Phase 2, the Honeymoon Phase, begins to develop as the Heroic Phase ends. Depending on the crisis, it can last from days to months. Disaster agencies recognize a “rule of 10” for recovery phases. If the Heroic Phase lasts three days, the Honeymoon Phase can last 3 weeks, the Disillusionment Phase three months, and the Reconstruction Phase three years. This is not a hard and fast rule, but does give a predictable timeline for recovery efforts. During the Honeymoon phase, there tends to be a strong sense of community as people share the bond of surviving. Relief agencies and volunteers may start flooding in. If the community is not prepared, this can cause a “secondary disaster” as the community is overwhelmed with the generosity, and does not know how to disburse or organize it while coping with all the other issues with which they are dealing (Lindsey).

One of the key pastoral care and counseling issues during the Honeymoon Phase would be for the pastor to help the community navigate the help that arrives. Allison Lindsey, Associate Director of Connectional Ministries for the South Georgia Conference of the United Methodist Church, has recently been involved in the different recovery phases of several natural disasters in the South Georgia area. She stresses that “the event belongs to the community. The outside agencies and volunteers that come or send their resources come alongside the community members.” The pastoral caregiver, as a community leader, spiritual guide, counselor, and resource, can serve as a liaison between the incoming resources and the needs of the congregation and community.

Another pastoral care and counseling issue to consider during phase 2 and beyond is the emotional and mental care of children, teens, and mentally disabled. As adults are busy with the clean-up and immediate recovery efforts and stress, sometimes the young are overlooked. They may have special fears and specific difficulties processing their experience that adults may not recognize. The Honeymoon Phase is an ideal time for the pastoral caregiver to make sure resources are available to help young people process their experience.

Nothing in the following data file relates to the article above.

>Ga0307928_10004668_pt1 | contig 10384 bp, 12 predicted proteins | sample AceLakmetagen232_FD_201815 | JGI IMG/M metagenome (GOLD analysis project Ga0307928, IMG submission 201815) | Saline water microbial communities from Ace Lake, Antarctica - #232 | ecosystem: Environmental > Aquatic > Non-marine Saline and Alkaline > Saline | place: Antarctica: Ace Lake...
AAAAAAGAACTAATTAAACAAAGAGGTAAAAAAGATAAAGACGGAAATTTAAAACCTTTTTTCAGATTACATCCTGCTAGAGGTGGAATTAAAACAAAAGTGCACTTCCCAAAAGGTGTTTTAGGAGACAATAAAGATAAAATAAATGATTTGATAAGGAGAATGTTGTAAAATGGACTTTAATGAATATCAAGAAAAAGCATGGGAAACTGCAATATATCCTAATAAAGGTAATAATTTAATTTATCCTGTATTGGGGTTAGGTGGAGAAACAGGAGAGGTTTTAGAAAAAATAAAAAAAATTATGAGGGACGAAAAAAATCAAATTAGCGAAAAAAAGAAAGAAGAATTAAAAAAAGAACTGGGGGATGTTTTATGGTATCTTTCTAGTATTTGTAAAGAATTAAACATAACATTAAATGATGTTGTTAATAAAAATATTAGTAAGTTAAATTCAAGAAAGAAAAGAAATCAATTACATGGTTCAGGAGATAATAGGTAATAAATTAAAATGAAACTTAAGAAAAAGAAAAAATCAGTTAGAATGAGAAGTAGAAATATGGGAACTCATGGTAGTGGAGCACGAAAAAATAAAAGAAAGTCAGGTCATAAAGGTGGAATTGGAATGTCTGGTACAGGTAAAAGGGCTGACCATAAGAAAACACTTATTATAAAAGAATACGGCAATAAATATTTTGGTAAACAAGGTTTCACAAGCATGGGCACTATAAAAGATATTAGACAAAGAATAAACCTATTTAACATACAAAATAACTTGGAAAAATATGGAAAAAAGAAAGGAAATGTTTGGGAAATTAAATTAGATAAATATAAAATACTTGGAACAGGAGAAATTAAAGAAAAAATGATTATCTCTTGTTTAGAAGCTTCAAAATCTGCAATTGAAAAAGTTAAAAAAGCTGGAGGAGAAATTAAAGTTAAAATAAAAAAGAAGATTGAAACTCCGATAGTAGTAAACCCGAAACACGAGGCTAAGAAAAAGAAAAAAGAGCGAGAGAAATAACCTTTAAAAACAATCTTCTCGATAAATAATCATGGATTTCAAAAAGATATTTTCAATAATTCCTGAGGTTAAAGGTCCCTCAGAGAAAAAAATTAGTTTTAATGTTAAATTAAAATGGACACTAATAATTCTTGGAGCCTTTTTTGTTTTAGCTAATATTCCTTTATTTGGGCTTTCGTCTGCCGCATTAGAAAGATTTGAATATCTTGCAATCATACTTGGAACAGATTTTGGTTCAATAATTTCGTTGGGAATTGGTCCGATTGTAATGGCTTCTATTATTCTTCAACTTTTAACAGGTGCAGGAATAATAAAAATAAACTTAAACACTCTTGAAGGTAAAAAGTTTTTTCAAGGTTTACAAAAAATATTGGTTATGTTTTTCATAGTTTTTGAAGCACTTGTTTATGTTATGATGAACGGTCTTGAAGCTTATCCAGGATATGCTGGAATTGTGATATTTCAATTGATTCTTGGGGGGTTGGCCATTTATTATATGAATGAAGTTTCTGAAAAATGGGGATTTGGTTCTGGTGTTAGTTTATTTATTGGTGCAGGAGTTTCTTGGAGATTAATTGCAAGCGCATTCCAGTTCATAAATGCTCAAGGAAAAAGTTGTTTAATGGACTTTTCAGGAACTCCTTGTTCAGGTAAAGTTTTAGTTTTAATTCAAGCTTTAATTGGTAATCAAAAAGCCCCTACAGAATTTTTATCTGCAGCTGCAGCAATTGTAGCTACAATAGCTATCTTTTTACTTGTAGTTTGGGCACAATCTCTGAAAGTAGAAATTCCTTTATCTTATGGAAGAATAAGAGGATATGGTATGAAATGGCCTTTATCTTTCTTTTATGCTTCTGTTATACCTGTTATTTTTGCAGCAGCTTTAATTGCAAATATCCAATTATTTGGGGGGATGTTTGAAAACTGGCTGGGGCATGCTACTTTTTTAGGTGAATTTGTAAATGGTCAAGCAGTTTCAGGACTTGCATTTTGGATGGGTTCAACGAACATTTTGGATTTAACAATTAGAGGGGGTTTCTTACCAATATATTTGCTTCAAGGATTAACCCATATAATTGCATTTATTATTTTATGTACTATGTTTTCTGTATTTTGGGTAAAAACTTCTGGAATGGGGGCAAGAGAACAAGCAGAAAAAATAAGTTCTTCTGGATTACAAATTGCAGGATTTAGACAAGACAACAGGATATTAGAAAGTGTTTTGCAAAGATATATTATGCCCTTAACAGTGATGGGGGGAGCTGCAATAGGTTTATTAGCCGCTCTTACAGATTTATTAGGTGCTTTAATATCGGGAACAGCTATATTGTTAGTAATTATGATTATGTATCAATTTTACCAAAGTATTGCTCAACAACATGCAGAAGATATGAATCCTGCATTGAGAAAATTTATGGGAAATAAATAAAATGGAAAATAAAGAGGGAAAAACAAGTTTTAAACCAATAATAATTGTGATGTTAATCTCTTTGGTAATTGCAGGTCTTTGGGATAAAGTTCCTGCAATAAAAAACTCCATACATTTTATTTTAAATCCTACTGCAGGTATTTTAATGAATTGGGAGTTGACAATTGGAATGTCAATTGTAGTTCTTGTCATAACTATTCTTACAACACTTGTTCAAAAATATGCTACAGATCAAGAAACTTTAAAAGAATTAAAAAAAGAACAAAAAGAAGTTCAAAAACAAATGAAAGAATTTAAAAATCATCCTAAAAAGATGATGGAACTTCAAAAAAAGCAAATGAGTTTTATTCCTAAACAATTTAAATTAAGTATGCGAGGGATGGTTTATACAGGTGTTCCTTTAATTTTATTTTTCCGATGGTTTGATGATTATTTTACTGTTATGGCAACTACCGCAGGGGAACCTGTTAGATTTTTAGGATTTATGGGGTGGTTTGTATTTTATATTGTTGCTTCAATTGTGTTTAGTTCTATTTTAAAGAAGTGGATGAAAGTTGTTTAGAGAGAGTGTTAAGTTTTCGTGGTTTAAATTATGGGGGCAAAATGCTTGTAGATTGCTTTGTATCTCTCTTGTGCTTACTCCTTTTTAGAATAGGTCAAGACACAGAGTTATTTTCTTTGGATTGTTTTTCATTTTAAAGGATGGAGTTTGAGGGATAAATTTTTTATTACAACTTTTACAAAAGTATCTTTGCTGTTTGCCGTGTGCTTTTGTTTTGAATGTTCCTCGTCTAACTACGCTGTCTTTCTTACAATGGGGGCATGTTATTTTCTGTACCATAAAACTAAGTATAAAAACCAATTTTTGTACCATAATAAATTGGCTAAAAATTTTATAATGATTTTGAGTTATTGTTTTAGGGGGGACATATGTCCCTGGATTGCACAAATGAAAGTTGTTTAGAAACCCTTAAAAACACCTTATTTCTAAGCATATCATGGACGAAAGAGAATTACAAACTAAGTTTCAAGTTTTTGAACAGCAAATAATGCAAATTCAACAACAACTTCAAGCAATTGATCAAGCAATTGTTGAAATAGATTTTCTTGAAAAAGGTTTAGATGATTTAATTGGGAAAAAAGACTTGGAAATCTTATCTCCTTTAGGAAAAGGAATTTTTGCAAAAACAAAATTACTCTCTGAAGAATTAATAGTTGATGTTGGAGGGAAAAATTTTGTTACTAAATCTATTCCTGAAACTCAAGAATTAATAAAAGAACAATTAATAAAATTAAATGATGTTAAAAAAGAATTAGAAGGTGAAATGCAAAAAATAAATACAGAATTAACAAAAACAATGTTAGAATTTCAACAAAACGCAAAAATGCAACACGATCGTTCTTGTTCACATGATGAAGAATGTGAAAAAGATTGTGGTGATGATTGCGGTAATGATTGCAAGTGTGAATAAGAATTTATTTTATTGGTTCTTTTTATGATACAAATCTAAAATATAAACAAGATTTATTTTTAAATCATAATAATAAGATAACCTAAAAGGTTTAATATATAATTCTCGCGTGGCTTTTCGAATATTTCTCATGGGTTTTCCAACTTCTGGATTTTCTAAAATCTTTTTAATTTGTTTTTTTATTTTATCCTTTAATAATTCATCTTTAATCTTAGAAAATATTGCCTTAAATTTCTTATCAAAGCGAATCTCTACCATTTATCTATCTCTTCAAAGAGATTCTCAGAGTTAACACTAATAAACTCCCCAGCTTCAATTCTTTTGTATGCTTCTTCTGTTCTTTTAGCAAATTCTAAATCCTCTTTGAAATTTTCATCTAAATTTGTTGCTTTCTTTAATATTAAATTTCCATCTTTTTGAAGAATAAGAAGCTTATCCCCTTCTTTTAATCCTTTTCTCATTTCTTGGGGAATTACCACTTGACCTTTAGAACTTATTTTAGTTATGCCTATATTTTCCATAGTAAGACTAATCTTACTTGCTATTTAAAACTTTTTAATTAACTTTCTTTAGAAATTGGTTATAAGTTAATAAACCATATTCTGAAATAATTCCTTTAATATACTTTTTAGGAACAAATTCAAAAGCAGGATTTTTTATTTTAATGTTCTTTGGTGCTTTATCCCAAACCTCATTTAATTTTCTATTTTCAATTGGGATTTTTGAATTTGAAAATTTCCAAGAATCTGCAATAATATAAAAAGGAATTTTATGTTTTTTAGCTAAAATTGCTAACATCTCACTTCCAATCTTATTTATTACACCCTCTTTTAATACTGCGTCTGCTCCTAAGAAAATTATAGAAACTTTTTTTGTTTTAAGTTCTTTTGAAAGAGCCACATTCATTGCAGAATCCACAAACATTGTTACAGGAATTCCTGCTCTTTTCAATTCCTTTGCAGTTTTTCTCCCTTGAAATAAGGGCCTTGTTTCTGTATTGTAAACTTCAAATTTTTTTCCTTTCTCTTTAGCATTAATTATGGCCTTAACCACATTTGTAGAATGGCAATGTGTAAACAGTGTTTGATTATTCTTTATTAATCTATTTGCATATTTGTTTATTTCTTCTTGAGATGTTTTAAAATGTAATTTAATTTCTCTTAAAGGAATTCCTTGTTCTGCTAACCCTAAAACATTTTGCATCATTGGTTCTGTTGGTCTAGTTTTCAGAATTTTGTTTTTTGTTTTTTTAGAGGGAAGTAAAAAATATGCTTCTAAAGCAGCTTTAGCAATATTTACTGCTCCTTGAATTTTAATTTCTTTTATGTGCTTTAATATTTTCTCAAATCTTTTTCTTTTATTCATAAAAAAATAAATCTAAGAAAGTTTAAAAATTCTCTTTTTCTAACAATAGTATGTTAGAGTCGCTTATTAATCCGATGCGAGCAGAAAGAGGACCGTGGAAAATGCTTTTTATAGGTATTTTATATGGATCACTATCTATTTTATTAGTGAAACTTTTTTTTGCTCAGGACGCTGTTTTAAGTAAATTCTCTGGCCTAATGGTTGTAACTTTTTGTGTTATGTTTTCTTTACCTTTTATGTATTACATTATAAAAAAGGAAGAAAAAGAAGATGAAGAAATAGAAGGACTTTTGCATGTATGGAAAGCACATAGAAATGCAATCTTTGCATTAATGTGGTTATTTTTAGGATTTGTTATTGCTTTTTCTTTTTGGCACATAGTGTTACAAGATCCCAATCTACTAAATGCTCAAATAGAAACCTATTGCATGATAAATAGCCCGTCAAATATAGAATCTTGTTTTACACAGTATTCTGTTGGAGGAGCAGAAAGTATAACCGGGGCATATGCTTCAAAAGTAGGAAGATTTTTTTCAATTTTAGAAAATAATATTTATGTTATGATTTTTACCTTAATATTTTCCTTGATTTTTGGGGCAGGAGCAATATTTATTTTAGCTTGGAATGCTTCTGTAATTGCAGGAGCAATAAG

“Inevitably, reality sets in. Governments put conditions on the assistance they will give, insurance companies find reasons not to pay out on survivors’ once greatest asset — their home — and the media and some helping agencies go home” (“Common Stages of Disaster Recovery”). The Honeymoon phase gradually slides into Phase 3, the Disillusionment Phase. As recovery drags on and resources are harder to obtain, frustrations, anger and despair increases. The sense of community which was once so strong in the previous phases dissipate as individuals begin to focus on their own needs and rebuilding their own lives (Kanel, 200). The pastoral caregiver faces unique challenges during the Disillusionment Phase as s/he sees more personal crises develop. This is a good time to start the cycle of the ABC Crisis Counseling approach again, checking on the survivors and assessing the needs. It is not certain that everyone will receive the help they need. People fall through the cracks of the system and can be left waiting for help that may never come. It is important to remember that socio-economic barriers exist for those who are lower income, undereducated, and/or of minority races. Often in natural disasters, immigrant communities can be affected even more prominently because they may not be fluent in the language or possess necessary documentation in secure locations (i.e. bank safety deposit box). This causes additional strife in a community which already has difficulty trusting the governmental agencies that may be offering assistance (Lindsey).

Disaster response agencies recognize a “ten percent rule for unmet needs”: of the people affected by the natural disaster, about ten percent will not qualify for available aid resources. So if 6000 people were displaced from a natural disaster, 600 will not qualify for any assistance (Lindsey). This is where the church can step in and help. By knowing the needs of the congregation and community, the pastor can place those needs before the congregation and other connectional ministries. This empowers the congregation and others in connectional ministries to be in mission at these points of need. The disaster survivor’s input is necessary here, also. The pastor and helpers must not assume what the needs are. The disaster survivors should help determine their preferred outcome (Lindsey).

The final phase is the Reconstruction Phase. At this point, the community gradually assumes responsibility for the rebuilding of their lives and establishing a new norm (Kanel, 200). This is long-term recovery. Rarely does life fall back into place quickly after a disaster. Often the long term effects change the dynamics of the entire community. Over time, a strong presence of church community can minister to needs of encouragement and care. The church can respond as a place of refuge and understanding, comfort and support.